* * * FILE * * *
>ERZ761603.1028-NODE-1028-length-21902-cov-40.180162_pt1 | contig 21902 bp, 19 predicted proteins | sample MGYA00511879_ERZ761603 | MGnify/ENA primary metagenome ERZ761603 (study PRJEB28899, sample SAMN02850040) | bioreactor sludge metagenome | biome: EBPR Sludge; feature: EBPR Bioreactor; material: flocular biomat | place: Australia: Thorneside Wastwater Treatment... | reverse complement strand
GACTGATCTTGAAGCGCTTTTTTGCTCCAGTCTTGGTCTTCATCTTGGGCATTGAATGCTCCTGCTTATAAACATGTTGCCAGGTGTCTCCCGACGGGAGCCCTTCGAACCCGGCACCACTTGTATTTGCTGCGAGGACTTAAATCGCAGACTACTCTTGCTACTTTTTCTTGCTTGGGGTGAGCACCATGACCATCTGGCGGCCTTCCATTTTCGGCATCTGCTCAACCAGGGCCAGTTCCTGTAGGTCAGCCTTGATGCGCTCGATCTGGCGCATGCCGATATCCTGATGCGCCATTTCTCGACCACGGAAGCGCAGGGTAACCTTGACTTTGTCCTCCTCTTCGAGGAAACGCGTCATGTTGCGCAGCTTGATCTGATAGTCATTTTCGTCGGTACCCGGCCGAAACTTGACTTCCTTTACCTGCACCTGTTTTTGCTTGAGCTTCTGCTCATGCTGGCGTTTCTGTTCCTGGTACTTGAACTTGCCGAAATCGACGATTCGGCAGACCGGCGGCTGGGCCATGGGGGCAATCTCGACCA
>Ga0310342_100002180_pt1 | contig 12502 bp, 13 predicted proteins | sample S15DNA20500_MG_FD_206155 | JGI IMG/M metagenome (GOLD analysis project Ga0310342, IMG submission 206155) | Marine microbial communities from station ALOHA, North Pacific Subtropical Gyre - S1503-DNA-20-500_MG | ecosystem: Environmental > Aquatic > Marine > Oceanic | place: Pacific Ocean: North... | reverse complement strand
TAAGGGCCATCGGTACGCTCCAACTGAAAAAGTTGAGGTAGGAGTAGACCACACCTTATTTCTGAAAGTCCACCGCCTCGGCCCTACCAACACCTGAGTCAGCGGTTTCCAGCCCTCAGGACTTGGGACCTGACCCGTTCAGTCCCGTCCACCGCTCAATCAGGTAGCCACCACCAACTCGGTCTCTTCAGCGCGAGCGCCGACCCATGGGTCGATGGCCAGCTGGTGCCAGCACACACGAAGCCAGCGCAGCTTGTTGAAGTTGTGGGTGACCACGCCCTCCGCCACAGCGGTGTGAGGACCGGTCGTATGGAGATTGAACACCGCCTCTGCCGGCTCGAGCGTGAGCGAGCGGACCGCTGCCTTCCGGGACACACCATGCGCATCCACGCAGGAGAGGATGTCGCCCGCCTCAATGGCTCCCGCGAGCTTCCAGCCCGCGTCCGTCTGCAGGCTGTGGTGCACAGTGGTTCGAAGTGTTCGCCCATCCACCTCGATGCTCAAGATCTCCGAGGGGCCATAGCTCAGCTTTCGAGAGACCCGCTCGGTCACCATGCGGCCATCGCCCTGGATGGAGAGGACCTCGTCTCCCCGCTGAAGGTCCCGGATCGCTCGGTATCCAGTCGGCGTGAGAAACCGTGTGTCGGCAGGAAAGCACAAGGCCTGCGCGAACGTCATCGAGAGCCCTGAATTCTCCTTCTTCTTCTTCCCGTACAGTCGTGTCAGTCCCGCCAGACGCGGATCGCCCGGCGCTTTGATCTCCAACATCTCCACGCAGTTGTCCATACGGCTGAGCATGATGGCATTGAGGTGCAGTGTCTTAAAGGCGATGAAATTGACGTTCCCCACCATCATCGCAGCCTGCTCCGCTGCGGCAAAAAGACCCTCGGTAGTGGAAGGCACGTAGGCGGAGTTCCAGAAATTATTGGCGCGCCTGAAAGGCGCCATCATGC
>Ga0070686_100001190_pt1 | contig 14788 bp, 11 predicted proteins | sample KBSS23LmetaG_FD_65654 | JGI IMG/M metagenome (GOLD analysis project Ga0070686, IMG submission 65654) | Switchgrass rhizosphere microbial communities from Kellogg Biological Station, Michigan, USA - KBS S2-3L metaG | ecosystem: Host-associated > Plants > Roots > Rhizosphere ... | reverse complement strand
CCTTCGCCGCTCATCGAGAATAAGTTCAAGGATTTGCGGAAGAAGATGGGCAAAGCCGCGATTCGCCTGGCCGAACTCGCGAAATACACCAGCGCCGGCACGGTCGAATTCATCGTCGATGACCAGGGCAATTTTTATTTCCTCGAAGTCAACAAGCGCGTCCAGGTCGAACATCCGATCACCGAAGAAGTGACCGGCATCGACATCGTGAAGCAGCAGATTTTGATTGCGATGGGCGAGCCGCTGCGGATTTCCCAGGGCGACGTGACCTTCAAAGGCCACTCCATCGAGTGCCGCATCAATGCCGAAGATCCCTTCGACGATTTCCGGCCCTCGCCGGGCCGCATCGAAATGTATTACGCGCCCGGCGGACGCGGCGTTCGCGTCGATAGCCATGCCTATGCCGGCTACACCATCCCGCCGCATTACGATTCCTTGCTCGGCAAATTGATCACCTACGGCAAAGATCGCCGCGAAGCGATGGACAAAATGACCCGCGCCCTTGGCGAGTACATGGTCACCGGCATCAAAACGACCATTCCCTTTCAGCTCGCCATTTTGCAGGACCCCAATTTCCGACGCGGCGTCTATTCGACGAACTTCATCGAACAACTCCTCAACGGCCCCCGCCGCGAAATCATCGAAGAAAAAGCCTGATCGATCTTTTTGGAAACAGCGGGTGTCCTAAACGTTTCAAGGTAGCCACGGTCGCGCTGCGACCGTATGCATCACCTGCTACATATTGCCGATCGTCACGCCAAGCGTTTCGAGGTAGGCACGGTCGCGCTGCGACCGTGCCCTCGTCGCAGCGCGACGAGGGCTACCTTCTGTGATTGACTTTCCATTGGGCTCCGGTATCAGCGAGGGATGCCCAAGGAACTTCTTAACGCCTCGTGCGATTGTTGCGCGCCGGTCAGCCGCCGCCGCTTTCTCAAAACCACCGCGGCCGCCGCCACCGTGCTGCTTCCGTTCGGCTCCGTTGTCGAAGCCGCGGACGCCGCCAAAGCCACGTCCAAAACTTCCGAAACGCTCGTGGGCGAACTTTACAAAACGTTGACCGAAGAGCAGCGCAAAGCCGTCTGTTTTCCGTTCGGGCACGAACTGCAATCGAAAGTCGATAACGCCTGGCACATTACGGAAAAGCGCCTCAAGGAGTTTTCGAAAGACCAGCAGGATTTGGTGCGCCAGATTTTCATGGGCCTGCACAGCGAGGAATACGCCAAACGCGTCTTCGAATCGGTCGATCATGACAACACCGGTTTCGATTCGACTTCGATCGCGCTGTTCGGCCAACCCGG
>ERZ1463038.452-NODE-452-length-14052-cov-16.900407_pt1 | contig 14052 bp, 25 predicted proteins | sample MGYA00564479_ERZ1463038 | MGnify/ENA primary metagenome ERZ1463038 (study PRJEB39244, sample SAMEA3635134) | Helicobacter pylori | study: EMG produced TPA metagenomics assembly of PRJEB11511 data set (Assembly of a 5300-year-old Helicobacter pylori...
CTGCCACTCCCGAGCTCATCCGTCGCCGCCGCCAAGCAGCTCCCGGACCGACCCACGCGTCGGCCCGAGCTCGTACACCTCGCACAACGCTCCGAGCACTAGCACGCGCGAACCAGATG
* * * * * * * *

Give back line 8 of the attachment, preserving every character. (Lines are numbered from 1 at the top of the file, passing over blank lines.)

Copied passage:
CTGCCACTCCCGAGCTCATCCGTCGCCGCCGCCAAGCAGCTCCCGGACCGACCCACGCGTCGGCCCGAGCTCGTACACCTCGCACAACGCTCCGAGCACTAGCACGCGCGAACCAGATG